Given the pandemic, it’s more than a little surprising that Congress isn’t systematically investigating the causes of the US’ lack of preparedness, including the ventilator shortage. But meaningful oversight could accomplish much more than simply re-discovering what we’ve already investigated. If, through hearings and fact-findings, Congress showed an actual investment in scrutinizing the revolving door and the effect it has on policy outcomes, it could do far more than a handful of advocacy groups to scare civil servants back into, y’know, doing their jobs. We also doubt that the Covidien merger is the only time a killer acquisition has blocked what could have been life-saving public health innovations so that a dominant firm could retain market power. Finding out more about this facet of the medtech and pharmaceutical market could be a guide to future policy.

Congress is also failing to wield their subpoena power to hold Big Tech and other proto-monopolistic companies accountable. We’ve documented the House Judiciary Committee’s ongoing struggle to get Amazon CEO Jeff Bezos to testify on his company’s potentially perjurious statements and anti-competitive practices.

But of course, Congress’ true power is in policymaking. Our solution to prevent something like the Covidien merger from happening again is simple: make “career” positions in government mean “career” again. Congress can help mitigate the influence of revolving door figures in antitrust enforcement by upping the pay grades of officials, particularly those at the FTC, who might otherwise seek out higher-paying private sector jobs. As we’ve written, directorships and other top posts more often go to lawyers with extensive private law firm experience; Congress and a future Biden administration can direct the agencies to promote from within and stop the outflow of staff who see private sector work as a natural step in a career in antitrust law. On the flipside, Congress should place more stringent restrictions on former government employees engaging with their old employers in order to make sure officials are incentivized to benefit the public interest instead of potential future private employers. Such restrictions would be an effective measure across the executive branch: we recently wrote about two Deputy Assistant U.S. Trade Representatives who tried to net lucrative consulting gigs in the auto industry after helping write the USMCA, while they were still working for the government.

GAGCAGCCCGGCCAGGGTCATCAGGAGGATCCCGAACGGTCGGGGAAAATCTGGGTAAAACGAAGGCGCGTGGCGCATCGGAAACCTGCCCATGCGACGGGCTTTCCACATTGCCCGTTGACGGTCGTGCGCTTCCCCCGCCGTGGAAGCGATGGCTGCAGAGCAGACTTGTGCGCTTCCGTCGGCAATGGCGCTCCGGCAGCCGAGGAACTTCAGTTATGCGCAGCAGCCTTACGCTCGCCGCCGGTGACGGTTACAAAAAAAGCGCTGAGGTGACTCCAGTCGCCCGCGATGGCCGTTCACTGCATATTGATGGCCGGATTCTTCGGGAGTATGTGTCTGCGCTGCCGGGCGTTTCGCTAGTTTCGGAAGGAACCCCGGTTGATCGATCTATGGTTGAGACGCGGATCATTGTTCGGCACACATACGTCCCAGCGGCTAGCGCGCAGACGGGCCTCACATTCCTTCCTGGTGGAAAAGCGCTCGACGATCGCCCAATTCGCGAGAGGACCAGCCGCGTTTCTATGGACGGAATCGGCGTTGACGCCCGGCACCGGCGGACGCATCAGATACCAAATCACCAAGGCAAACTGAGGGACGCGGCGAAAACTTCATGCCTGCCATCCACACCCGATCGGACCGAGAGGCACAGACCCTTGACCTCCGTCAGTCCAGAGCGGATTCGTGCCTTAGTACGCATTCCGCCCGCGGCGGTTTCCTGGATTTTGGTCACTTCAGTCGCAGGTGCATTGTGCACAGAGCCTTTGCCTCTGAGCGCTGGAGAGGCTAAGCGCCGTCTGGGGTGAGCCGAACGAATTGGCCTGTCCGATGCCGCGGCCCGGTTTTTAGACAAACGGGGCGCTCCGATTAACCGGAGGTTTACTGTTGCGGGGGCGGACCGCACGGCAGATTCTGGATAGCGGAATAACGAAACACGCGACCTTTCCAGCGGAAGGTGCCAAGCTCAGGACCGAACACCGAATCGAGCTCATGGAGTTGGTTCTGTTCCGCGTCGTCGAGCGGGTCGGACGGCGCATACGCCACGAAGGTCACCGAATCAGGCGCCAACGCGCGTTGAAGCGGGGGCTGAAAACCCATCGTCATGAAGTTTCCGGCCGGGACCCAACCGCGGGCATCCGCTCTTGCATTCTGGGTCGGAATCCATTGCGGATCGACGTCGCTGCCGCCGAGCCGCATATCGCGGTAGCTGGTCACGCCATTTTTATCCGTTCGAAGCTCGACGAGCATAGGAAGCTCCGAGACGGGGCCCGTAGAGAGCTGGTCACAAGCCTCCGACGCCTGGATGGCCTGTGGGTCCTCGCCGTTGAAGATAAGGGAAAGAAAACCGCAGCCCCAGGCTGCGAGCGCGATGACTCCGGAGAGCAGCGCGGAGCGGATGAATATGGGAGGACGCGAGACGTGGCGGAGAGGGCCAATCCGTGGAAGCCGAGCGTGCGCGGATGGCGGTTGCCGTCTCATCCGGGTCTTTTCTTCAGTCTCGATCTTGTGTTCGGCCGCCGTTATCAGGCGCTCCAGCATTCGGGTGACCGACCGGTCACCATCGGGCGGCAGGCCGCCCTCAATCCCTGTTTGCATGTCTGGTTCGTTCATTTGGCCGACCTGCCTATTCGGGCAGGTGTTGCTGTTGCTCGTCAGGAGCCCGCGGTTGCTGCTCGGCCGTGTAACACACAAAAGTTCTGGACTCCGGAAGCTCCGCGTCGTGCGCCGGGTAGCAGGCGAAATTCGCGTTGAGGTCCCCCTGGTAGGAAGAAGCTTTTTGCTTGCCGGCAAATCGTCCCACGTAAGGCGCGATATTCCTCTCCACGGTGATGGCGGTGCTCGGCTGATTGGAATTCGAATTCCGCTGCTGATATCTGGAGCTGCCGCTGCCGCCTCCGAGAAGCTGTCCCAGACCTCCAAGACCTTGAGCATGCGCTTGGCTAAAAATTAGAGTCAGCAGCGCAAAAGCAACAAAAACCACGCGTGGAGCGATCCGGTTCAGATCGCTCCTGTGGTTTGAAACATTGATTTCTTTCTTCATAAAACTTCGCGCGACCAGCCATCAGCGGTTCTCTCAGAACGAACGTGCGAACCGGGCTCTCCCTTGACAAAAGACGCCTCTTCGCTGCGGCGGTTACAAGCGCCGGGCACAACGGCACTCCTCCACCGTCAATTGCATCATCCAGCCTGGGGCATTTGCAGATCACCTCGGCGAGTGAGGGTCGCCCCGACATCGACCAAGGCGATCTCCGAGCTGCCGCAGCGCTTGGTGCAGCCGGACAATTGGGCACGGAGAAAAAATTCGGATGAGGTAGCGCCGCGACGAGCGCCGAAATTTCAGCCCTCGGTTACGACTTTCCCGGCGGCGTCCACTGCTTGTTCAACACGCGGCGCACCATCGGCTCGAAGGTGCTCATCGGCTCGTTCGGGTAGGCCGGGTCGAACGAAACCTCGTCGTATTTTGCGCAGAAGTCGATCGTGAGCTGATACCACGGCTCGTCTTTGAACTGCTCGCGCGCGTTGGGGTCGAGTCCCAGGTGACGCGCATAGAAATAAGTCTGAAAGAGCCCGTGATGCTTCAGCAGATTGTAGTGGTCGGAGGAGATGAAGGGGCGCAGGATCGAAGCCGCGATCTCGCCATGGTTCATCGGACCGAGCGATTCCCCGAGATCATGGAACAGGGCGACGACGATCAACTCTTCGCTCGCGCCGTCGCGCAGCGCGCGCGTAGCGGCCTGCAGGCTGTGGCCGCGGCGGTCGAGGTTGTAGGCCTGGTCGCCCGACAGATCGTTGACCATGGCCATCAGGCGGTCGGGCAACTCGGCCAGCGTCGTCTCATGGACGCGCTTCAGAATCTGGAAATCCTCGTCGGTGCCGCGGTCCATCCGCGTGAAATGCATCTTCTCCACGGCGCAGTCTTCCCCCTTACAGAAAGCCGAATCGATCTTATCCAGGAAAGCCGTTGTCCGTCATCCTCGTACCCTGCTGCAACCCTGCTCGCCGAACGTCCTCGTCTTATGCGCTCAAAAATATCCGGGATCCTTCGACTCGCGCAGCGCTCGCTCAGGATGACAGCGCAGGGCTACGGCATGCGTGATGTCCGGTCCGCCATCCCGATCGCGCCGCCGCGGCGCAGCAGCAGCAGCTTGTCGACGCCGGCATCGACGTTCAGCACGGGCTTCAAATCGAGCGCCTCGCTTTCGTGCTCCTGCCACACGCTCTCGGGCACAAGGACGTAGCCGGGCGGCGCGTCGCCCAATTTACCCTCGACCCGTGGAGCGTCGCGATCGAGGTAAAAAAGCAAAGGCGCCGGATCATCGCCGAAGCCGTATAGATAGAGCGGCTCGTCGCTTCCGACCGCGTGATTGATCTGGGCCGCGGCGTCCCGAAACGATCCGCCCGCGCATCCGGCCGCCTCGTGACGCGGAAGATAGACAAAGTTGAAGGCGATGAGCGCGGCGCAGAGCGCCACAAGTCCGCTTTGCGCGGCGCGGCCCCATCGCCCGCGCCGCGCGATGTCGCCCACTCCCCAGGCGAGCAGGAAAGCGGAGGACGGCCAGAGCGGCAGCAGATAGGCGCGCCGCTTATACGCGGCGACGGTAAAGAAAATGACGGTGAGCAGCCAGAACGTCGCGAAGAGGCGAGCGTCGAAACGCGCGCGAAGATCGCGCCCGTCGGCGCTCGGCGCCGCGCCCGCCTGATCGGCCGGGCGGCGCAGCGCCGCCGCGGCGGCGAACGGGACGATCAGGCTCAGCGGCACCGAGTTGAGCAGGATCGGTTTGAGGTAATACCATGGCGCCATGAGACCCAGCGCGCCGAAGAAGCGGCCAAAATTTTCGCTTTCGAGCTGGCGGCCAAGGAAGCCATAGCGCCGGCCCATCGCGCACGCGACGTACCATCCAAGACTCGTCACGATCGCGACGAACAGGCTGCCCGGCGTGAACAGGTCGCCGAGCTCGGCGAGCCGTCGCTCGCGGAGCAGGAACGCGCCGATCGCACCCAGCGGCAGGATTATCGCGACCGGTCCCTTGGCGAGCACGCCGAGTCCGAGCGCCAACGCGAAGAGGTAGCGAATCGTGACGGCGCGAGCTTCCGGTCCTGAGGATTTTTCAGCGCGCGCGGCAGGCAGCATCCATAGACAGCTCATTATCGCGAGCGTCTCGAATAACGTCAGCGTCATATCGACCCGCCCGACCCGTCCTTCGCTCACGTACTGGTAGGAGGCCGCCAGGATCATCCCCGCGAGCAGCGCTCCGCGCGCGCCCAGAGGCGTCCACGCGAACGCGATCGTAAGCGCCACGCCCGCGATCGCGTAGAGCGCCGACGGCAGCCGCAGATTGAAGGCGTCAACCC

If a future Biden administration hopes to effectively address corporate concentration, they should start with banning revolving door actors from the administration and elevating career antitrust officials with demonstrated loyalty to the public interest (but we’ll get more into that later). 

Independent Agencies: